Akizuki rebellion

  (Redirected from Akizuki Rebellion)

The Akizuki rebellion (秋月の乱, Akizuki no ran) was an uprising against the Meiji government of Japan that occurred in Akizuki from 27 October 1876 to 24 November 1876.

Akizuki rebellion
Part of Shizoku rebellions of the Meiji period
Date27 October 1876 – 24 November 1876
Location
Result Government victory
Belligerents

Empire of Japan Meiji Government of Japan

Kanjōtai

Commanders and leaders
Nogi Maresuke Iso Jun , Toki Kiyoshi , Masuda Shizukata , Miyazaki Kurumanosuke , Imamura Hyakuhachirō 
Strength
14th Infantry Regiment 1st & 3rd Police Battalion Companies 870 AKizuki rebels
Casualties and losses
5+ dead (at least 2 soldiers, 2 civilians, 1 policeman) 24 dead (killed and suicide)
2 executed
150 were arrested

Former samurai of the Akizuki Domain, opposed to the Westernization of Japan and loss of their class privileges after the Meiji Restoration, launched an uprising inspired by the failed Shinpūren rebellion three days earlier. The Akizuki rebels attacked local police before being suppressed by the Imperial Japanese Army, and the leaders of the rebellion committed suicide or were executed.

The Akizuki rebellion was one of a number of "shizoku uprisings" which took place in Kyūshū and western Honshu during the early Meiji period.

BackgroundEdit

 
Meiji kunen no henn Senkaku resshi no hi in Hakozaki Shrine

In 1868, the Meiji Restoration established the Empire of Japan and overthrew the Tokugawa Shogunate that had ruled Japan as a feudal state since 1600. The new Meiji government enacted policies of modernization and Westernization, including reforms aimed at deconstructing feudalism in Japan such as the abolition of the han system and the Tokugawa class system. Many conservative members of the samurai, the former powerful warrior class, were disgruntled as the reforms saw them lose their privileged social status, eliminating their income, and the establishment of universal military conscription had replaced much of their role in the society. The very rapid modernization and Westernization of Japan was resulting in massive changes to Japanese culture, dress and society, and appeared to many samurai to be a betrayal of the "joi " ("Expel the Barbarian") portion of the Sonnō jōi justification used to overthrow the former Tokugawa shogunate.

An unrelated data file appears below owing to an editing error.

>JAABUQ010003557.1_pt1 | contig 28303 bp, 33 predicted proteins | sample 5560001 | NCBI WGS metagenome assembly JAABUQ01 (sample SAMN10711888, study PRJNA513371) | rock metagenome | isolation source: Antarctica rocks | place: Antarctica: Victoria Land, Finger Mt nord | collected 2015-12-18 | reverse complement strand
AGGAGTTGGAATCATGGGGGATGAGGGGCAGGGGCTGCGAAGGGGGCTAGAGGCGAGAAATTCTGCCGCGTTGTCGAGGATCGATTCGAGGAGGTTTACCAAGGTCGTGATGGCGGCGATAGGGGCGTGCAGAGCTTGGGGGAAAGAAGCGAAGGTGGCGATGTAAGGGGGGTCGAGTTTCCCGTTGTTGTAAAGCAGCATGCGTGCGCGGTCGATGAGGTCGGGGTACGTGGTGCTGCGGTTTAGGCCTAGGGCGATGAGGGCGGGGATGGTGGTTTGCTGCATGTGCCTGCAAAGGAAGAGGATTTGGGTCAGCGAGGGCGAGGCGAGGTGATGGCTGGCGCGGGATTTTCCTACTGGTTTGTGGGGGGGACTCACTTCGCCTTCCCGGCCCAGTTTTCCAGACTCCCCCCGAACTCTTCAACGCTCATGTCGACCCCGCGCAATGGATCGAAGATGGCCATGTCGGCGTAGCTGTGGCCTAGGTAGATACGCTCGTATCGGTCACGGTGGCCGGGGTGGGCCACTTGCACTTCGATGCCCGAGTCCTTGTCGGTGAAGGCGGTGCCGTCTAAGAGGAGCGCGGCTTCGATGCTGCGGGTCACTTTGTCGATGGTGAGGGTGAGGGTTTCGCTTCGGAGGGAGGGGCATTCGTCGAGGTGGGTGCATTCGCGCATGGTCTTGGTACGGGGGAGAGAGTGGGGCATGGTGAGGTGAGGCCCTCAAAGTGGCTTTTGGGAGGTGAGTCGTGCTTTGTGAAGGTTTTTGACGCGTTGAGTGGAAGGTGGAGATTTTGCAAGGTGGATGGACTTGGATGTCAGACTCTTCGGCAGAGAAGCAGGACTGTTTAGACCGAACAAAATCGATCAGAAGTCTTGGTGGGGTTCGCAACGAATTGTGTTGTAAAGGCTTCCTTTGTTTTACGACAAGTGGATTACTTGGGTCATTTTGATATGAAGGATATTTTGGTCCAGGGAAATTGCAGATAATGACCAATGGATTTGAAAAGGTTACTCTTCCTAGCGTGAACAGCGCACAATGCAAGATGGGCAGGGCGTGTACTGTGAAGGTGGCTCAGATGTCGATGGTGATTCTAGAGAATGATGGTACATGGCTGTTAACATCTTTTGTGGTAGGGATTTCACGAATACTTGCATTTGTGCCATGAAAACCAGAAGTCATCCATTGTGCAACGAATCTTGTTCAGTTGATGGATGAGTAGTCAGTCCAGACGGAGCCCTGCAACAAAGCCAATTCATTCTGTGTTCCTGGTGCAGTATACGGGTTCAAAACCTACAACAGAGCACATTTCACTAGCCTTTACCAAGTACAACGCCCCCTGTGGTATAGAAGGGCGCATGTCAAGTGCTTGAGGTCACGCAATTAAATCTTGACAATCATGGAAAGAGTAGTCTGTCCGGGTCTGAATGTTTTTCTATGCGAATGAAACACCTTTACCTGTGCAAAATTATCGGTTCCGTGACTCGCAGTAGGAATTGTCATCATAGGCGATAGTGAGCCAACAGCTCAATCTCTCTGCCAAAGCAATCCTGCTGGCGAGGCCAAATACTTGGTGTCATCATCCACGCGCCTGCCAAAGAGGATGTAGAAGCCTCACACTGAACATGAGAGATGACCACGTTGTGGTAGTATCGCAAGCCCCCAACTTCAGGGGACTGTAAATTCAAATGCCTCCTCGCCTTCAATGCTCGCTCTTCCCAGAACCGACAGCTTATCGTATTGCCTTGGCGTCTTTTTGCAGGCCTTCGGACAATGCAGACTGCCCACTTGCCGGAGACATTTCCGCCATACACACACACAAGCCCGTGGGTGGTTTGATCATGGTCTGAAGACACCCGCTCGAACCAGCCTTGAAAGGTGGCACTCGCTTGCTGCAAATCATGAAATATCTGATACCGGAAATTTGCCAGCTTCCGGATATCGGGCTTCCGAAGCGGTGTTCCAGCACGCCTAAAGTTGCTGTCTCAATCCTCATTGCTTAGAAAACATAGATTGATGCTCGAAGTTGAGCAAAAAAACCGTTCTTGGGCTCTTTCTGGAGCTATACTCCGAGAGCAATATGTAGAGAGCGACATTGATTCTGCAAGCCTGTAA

On 24 October 1876, the Shinpūren rebellion was launched by the Shinpūren, a radical anti-Meiji samurai organization in Kumamoto, against the Imperial Japanese Army and officials of Kumamoto Prefecture. The Shinpūren rebels managed to inflict a surprising amount of damage to the army and Meiji officials, including the assassination of the Governor of Kumamoto Prefecture and the commander of the army's Kumamoto garrison. The Shinpūren rebellion was defeated by the next morning, but despite its failure the initial success inspired many anti-Meiji samurai in Kyūshū to launch their own rebellions.

UprisingEdit